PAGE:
Cities in Africa
Tunis is the capital and largest city of Tunisia. The greater metropolitan area of Tunis, often referred to as "Grand Tunis", has about 2,700,000 inhabitants, making it the third-largest city in the Maghreb region (after Casablanca and Algiers) and the sixteenth-largest in the Arab world.
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Tunis City is the capital of Tunisia. With a population of around two million inhabitants. There are quite a few must-see attractions, especially if you include the ruins of Carthage, which are easily accessed from here, and the Punic ports are interesting, too. Tunis is an interesting mix of new and old, including colonial French buildings. The souq and the medina are among the most authentic and hassle-free in North Africa.
Tunis is divided into the World Heritage Listed old city, known as the medina, and the new city, or ville nouvelle in French. Ave Habib Bourguiba is the large thoroughfare running through the new city from the Clock Tower to the Cathedral of St Vincent de Paul. It then turns into Ave de France, which runs for a few blocks until ending at the Place de la Victoire and the Port de France, a large free-standing gate that used to be the entrance to the medina. This can be a good landmark for taxi drivers, as some of the smaller streets nearby may not be familiar to the drivers.
Tunis is located in north-eastern Tunisia on the Lake of Tunis, and is connected to the Mediterranean sea's Gulf of Tunis by a canal which terminates at the port of La Goulette/Halq al Wadi. The ancient city of Carthage is located just north of Tunis along the coastal part. The city lies on a similar latitude as the southernmost points of Europe. The city of Tunis is built on a hill slope down to the lake of Tunis. These hills contain places such as Notre-Dame de Tunis, Ras Tabia, La Rabta, La Kasbah, Montfleury and La Manoubia with altitudes just above 50 metres (160 feet). The city is located at the crossroads of a narrow strip of land between Lake Tunis and Séjoumi.
One of the northernmost cities on the African continent, the climate in Tunis is Mediterranean although a bit warmer than on the European side. Summers are hot and dry, with temperatures over 40°C not unheard of, although thanks to the sea and the surrounding mountains, it's not as hot as in the Sahara desert. Most of the rain falls during the winter months, but not even those months see more than 8-9 days of rain each month on average. In the winter Tunis occasionally experiences temperatures below freezing and in very rare cases some snow, though on average even nighttime temperatures don't drop much below 10°C. Tunis' mild climate makes it a comfortable destination year-round.
Tunis was originally a Berber settlement. The existence of the town is attested by sources dating from the 4th century BC. Situated on a hill, Tunis served as an excellent point from which the comings and goings of naval and caravan traffic to and from Carthage could be observed. Tunis was one of the first towns in the region to fall under Carthaginian control, and in the centuries that followed Tunis was mentioned in the military histories associated with Carthage. Thus, during Agathocles' expedition, which landed at Cape Bon in 310 BC, Tunis changed hands on various occasions. According to Strabo, it was destroyed by the Romans in 146 BC during the Third Punic War. Both Tunis and Carthage were destroyed; Tunis, however, was rebuilt first under the rule of Augustus and became an important town under Roman control and the center of a booming agricultural industry.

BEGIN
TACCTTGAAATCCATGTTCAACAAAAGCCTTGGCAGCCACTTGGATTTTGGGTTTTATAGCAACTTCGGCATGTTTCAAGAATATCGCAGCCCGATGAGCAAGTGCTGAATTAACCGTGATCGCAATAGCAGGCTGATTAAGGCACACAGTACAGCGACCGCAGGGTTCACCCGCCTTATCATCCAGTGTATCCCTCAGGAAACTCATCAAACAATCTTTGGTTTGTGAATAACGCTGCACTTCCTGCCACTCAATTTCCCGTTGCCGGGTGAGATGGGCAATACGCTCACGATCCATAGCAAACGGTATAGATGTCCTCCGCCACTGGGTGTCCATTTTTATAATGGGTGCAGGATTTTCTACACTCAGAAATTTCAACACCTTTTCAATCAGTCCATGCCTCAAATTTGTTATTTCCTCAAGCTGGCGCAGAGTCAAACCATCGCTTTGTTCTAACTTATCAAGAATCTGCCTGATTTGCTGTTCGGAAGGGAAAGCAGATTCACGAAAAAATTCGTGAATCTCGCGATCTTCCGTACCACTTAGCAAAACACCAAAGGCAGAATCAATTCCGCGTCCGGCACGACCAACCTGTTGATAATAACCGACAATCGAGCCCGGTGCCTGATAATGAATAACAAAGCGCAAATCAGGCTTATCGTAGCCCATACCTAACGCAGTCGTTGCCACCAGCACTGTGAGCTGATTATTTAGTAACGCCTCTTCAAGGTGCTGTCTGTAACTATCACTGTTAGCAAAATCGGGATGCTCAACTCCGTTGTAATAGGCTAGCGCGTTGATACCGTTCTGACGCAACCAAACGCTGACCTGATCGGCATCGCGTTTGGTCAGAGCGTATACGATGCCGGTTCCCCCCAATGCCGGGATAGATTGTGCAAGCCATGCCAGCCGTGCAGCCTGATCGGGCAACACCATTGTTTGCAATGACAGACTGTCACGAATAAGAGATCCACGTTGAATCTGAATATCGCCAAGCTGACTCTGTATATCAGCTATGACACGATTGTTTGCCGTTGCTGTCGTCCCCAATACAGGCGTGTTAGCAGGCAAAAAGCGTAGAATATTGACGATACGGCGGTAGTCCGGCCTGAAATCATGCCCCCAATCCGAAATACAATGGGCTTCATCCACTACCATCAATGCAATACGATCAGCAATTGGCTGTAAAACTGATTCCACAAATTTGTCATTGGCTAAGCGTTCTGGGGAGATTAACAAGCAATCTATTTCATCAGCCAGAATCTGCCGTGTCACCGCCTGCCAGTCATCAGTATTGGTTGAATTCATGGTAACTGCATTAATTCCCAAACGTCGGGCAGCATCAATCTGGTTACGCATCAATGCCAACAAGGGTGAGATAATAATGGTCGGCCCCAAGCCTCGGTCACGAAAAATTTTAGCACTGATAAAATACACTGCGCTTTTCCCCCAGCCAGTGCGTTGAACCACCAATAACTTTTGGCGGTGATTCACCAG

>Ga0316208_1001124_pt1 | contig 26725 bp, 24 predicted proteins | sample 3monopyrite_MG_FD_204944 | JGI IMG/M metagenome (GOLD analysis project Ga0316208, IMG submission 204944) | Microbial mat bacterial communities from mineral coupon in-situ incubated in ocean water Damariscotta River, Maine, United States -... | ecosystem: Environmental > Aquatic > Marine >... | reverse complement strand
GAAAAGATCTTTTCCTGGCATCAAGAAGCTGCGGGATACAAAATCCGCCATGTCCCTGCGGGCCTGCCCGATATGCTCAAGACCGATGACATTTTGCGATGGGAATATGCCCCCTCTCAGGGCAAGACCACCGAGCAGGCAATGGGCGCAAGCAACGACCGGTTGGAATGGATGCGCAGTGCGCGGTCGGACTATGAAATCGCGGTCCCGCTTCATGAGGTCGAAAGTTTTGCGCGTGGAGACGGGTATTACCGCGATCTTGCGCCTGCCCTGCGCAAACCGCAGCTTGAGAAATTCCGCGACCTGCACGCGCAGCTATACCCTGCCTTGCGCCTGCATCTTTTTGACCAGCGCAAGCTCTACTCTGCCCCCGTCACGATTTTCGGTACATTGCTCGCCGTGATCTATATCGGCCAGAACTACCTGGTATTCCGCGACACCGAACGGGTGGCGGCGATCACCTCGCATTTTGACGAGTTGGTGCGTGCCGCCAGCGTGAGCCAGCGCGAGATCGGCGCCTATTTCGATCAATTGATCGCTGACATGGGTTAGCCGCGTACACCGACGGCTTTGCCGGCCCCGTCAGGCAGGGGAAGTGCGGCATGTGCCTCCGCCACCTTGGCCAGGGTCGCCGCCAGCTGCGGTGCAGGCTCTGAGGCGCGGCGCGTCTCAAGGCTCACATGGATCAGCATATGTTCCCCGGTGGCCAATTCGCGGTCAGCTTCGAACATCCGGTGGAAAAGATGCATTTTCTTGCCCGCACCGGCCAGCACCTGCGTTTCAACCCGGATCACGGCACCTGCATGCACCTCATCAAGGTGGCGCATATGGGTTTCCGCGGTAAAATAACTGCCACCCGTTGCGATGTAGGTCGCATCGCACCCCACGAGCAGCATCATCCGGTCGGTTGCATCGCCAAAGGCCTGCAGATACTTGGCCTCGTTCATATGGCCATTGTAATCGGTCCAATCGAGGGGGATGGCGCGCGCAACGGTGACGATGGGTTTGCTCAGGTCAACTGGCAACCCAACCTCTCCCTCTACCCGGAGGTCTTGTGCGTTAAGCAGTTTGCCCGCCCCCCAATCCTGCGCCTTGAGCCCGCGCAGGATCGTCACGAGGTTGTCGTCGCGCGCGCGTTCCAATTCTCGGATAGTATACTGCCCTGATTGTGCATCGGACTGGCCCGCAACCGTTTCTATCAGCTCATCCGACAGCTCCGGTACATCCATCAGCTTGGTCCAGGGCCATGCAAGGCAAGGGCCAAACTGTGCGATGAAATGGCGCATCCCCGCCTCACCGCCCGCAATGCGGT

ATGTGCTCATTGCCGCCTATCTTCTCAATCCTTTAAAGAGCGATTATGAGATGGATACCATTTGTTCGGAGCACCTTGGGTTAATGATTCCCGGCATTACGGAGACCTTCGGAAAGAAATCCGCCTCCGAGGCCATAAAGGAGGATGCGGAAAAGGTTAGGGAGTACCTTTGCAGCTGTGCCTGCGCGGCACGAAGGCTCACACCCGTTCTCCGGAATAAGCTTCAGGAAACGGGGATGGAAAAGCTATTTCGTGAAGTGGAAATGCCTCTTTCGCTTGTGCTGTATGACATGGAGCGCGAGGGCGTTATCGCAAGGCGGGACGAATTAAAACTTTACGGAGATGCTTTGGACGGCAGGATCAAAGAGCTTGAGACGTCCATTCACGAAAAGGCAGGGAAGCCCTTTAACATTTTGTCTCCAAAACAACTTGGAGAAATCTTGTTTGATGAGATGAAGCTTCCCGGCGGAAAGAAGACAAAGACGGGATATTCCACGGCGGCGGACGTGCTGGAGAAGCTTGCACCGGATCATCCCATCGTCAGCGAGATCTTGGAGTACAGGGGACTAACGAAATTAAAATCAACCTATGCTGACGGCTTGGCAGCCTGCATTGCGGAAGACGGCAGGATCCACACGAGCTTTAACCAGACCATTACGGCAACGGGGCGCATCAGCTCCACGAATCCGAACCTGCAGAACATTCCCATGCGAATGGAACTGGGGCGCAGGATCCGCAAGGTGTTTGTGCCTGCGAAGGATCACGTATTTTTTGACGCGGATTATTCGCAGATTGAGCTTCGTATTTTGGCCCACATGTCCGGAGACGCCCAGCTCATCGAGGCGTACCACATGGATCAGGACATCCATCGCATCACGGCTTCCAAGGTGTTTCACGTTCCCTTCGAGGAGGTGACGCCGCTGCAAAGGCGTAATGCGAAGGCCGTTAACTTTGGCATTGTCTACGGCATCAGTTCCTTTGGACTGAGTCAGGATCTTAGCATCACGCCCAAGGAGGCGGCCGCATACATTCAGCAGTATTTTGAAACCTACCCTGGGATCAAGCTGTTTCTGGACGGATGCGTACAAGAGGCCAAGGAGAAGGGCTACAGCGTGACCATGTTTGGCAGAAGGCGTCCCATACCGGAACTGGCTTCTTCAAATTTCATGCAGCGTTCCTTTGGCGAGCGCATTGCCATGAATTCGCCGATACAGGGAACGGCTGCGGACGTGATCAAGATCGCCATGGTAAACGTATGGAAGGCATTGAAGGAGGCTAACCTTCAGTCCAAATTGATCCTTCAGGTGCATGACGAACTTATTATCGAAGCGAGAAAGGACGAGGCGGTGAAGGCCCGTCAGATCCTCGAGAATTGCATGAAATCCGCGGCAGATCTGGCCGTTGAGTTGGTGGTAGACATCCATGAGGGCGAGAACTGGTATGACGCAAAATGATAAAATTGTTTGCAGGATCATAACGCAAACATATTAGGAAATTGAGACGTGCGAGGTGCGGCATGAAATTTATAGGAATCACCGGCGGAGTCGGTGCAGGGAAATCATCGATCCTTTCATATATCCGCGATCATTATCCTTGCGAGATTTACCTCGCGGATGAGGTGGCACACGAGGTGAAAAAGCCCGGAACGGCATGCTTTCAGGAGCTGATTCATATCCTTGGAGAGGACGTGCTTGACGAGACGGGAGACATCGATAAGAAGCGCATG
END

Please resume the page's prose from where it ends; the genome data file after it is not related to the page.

After independence in 1956, Tunis consolidated its role as the capital, first with the establishment of a constitution stating that the Chamber of Deputies and the Presidency of the Republic must have their headquarters in Tunis and its suburbs. In a very short time, the colonial city transformed rapidly. As the city has grown and native Tunisians gradually began to replace the extensive European population, conflict between the Arab city and the European city has gradually decreased with the arabization of the population.
Free maps of Tunis and Tunisia are available at the National Tourism Office, to the north-east of the clock tower (directly east of the main Medina gate). The tourist office offers assistance in many languages.
Simply wandering around Tunis can be an interesting experience, especially around the medina with its ancient buildings including mosques, gates and market stalls. All types of commodities including slaves used to be traded here, but today's market is mainly that of day-to-day goods, with many local handicrafts. Shopping and haggling at this colourful place is certainly an experience different from what you may be used to at home. Another good place for a walk is Tunis' largest park, Belvedere Park, which houses the Museum of Modern Art and the municipal zoo (closed Mondays), and overlooks Lake Tunis
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